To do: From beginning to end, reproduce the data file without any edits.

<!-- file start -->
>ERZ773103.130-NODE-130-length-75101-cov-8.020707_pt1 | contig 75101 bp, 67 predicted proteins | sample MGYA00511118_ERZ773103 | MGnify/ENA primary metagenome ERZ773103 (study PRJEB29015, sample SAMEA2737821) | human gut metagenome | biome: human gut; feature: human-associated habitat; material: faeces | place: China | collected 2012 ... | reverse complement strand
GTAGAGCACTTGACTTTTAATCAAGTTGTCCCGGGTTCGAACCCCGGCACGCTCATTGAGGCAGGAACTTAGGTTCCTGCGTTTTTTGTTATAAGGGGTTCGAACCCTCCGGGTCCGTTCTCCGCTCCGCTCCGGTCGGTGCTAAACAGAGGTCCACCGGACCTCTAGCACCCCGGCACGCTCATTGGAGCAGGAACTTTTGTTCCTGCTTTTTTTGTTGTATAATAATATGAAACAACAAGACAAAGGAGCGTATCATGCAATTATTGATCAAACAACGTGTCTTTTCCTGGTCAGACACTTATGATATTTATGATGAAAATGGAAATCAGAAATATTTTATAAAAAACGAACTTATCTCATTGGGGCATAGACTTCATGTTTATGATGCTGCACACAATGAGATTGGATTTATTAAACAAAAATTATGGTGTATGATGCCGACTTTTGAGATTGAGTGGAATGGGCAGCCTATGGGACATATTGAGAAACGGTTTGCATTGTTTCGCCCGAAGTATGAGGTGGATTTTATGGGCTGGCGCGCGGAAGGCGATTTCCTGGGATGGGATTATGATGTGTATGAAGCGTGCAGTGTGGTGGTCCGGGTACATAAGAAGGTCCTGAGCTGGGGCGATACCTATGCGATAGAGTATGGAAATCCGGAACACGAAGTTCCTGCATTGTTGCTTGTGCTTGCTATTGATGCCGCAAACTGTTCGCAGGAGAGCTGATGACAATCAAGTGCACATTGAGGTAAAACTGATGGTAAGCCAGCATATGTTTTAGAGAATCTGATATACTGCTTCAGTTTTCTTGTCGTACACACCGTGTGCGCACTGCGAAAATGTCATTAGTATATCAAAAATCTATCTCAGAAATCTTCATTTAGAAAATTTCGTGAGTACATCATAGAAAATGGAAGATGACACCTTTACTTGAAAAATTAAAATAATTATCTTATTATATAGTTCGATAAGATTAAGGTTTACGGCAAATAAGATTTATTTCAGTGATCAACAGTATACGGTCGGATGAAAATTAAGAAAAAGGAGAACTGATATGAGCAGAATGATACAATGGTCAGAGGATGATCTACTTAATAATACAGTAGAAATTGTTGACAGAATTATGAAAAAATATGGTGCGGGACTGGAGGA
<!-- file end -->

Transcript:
>ERZ773103.130-NODE-130-length-75101-cov-8.020707_pt1 | contig 75101 bp, 67 predicted proteins | sample MGYA00511118_ERZ773103 | MGnify/ENA primary metagenome ERZ773103 (study PRJEB29015, sample SAMEA2737821) | human gut metagenome | biome: human gut; feature: human-associated habitat; material: faeces | place: China | collected 2012 ... | reverse complement strand
GTAGAGCACTTGACTTTTAATCAAGTTGTCCCGGGTTCGAACCCCGGCACGCTCATTGAGGCAGGAACTTAGGTTCCTGCGTTTTTTGTTATAAGGGGTTCGAACCCTCCGGGTCCGTTCTCCGCTCCGCTCCGGTCGGTGCTAAACAGAGGTCCACCGGACCTCTAGCACCCCGGCACGCTCATTGGAGCAGGAACTTTTGTTCCTGCTTTTTTTGTTGTATAATAATATGAAACAACAAGACAAAGGAGCGTATCATGCAATTATTGATCAAACAACGTGTCTTTTCCTGGTCAGACACTTATGATATTTATGATGAAAATGGAAATCAGAAATATTTTATAAAAAACGAACTTATCTCATTGGGGCATAGACTTCATGTTTATGATGCTGCACACAATGAGATTGGATTTATTAAACAAAAATTATGGTGTATGATGCCGACTTTTGAGATTGAGTGGAATGGGCAGCCTATGGGACATATTGAGAAACGGTTTGCATTGTTTCGCCCGAAGTATGAGGTGGATTTTATGGGCTGGCGCGCGGAAGGCGATTTCCTGGGATGGGATTATGATGTGTATGAAGCGTGCAGTGTGGTGGTCCGGGTACATAAGAAGGTCCTGAGCTGGGGCGATACCTATGCGATAGAGTATGGAAATCCGGAACACGAAGTTCCTGCATTGTTGCTTGTGCTTGCTATTGATGCCGCAAACTGTTCGCAGGAGAGCTGATGACAATCAAGTGCACATTGAGGTAAAACTGATGGTAAGCCAGCATATGTTTTAGAGAATCTGATATACTGCTTCAGTTTTCTTGTCGTACACACCGTGTGCGCACTGCGAAAATGTCATTAGTATATCAAAAATCTATCTCAGAAATCTTCATTTAGAAAATTTCGTGAGTACATCATAGAAAATGGAAGATGACACCTTTACTTGAAAAATTAAAATAATTATCTTATTATATAGTTCGATAAGATTAAGGTTTACGGCAAATAAGATTTATTTCAGTGATCAACAGTATACGGTCGGATGAAAATTAAGAAAAAGGAGAACTGATATGAGCAGAATGATACAATGGTCAGAGGATGATCTACTTAATAATACAGTAGAAATTGTTGACAGAATTATGAAAAAATATGGTGCGGGACTGGAGGA